The Next Generation Energy Workforce | DigitalRise

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The Next Generation Energy Workforce

As growing interest in ‘green’ and sustainability issues rises, new opportunities will emerge and new careers will be created. Some of the future energy workforce will continue to be involved in the primary energy related industries of oil, gas and coal, particularly as research is pursued to increase their greenness and use efficiency.

The U.S. Department of Energy through its Office for Science has designated several areas where energy changes are occurring and points to several new areas drawing research attention in particular. The European Union has indicated several areas where it foresee’s a need for education and training. These include;

  • Cleaner energy systems, including renewables
  • Economic and efficient energy for a competitive Europe
  • Study of socio-economic aspects of energy within the perspective of
  • sustainable development (impact on society, the economy and employment)

Pacific Gas and Electric will be offering several classes in 2009 for those interested in learning about energy efficiency. ‘Power to Change’ – as program of Intelligent Energy Europe provides online media for those interested in learning more about energy across Europe. ‘FoundryBench’ is another Intelligent Energy project that aims to help people to learn about benchmarking energy efficiency.? Across Europe, industries and companies might decide to acquire Green Building Partner Status. The Center for Energy offers number of educational modules in both renewable and non-renewable energy related areas.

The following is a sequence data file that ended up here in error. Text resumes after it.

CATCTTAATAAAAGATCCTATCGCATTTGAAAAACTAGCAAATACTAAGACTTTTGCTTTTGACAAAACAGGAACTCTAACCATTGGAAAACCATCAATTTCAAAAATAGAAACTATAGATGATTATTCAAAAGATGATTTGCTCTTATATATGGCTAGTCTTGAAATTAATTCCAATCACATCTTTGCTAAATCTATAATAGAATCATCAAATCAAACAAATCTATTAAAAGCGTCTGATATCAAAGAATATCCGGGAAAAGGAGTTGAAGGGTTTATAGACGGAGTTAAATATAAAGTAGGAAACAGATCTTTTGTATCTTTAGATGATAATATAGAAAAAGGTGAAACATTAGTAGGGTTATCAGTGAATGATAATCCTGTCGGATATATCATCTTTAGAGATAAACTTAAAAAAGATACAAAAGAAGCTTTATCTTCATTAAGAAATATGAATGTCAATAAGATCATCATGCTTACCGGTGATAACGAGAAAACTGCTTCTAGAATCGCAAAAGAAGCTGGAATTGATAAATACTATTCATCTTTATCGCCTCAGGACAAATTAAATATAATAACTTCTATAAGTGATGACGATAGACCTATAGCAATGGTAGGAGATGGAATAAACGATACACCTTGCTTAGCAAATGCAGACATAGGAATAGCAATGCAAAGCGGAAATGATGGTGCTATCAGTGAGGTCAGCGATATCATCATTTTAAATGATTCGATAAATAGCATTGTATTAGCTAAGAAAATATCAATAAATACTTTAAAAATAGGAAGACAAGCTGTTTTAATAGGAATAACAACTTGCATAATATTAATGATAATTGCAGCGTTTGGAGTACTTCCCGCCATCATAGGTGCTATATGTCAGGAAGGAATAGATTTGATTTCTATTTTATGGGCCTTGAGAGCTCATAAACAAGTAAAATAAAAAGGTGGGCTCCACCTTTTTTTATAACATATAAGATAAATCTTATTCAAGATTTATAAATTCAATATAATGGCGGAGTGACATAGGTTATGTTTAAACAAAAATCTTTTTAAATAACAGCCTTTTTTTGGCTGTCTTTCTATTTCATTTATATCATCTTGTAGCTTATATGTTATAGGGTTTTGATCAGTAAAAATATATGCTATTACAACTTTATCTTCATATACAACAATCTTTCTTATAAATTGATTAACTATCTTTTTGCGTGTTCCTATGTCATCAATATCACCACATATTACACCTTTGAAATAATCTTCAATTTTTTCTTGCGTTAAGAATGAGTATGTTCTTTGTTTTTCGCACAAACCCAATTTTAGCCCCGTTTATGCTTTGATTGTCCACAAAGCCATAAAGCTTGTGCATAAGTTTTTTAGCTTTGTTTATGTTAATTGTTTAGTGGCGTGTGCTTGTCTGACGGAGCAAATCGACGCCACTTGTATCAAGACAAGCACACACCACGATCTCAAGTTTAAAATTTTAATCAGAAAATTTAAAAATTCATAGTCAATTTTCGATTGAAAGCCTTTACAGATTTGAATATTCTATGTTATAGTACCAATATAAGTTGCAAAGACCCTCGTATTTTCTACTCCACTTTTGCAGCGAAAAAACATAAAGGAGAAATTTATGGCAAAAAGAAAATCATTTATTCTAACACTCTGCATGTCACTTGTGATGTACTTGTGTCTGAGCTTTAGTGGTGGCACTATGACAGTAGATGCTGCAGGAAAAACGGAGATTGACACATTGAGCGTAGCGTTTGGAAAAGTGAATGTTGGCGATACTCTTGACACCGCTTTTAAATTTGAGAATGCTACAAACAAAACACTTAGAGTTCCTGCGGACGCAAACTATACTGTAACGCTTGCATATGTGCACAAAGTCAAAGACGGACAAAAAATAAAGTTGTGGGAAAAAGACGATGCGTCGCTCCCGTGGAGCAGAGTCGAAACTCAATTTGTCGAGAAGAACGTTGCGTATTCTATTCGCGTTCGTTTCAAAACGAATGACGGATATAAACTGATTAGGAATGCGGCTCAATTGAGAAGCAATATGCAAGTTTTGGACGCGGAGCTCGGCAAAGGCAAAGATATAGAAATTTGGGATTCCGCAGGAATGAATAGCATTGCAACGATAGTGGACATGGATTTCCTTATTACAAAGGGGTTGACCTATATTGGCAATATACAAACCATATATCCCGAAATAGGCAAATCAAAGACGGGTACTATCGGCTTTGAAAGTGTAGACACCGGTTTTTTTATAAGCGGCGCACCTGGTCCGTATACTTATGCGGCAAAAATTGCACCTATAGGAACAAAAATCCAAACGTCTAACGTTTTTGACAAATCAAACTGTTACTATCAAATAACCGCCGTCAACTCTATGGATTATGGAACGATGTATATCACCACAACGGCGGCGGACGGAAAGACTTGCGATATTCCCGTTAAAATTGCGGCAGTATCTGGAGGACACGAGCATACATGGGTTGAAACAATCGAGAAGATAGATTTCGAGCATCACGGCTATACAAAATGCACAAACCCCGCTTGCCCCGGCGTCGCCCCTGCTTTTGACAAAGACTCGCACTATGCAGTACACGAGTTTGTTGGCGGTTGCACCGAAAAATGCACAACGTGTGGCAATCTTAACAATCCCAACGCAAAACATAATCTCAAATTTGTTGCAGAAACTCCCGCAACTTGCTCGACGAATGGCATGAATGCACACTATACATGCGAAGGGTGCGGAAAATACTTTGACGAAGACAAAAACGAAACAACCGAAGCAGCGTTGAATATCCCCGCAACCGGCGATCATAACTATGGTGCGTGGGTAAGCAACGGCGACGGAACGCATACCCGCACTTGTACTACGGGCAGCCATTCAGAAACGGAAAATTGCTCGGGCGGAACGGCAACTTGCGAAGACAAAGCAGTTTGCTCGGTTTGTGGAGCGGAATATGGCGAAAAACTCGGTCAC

A Careers in Wind Job Board is offered by the American Wind Association.? The European Wind Energy Association expects that the number of wind related jobs will double by 2020. Meanwhile Oilcareers has several jobs listed as available on its Energy Job Board.

An increasing amount of work is being conducted in the area of electrical GRIDs and we are likely to see a rise in the number of GRID related positions each step along the way as traditional energy prices rise.

It is important to understand that energy careers follow separated career paths that do not always touch or come together under one entity. Energy production including oil, gas, etc. is more centrally related to exploration, geology and drilling or mining operations. But the distribution side of the equation, apart from production, is more connected to the consumer and where they live, their rate of energy use and working with energy efficiency technologies.

New to the mix are the renewable energy technologies. Wind, wave and solar are wholly new technologies and the production of products (i.e. photovoltaics) involves considerable research. The entire area of GRID networks based on renewable energies is a growth area involving new approaches for producing and distributing energy.

So called ‘green’ technologies and sustainability issues will necessarily collapse the production and distribution sides together because they necessitate an understanding of production against energy utilisation. Very few people are trained for understanding and developing solutions that can handle this change. Subsequently, new education programs which provide for more holistic training and education in sustainable energy’s systems are poised to become highly in demand.

Clearly a need exists to develop suitable education and training materials that can look at energy through different approach, both technologically and conceptually.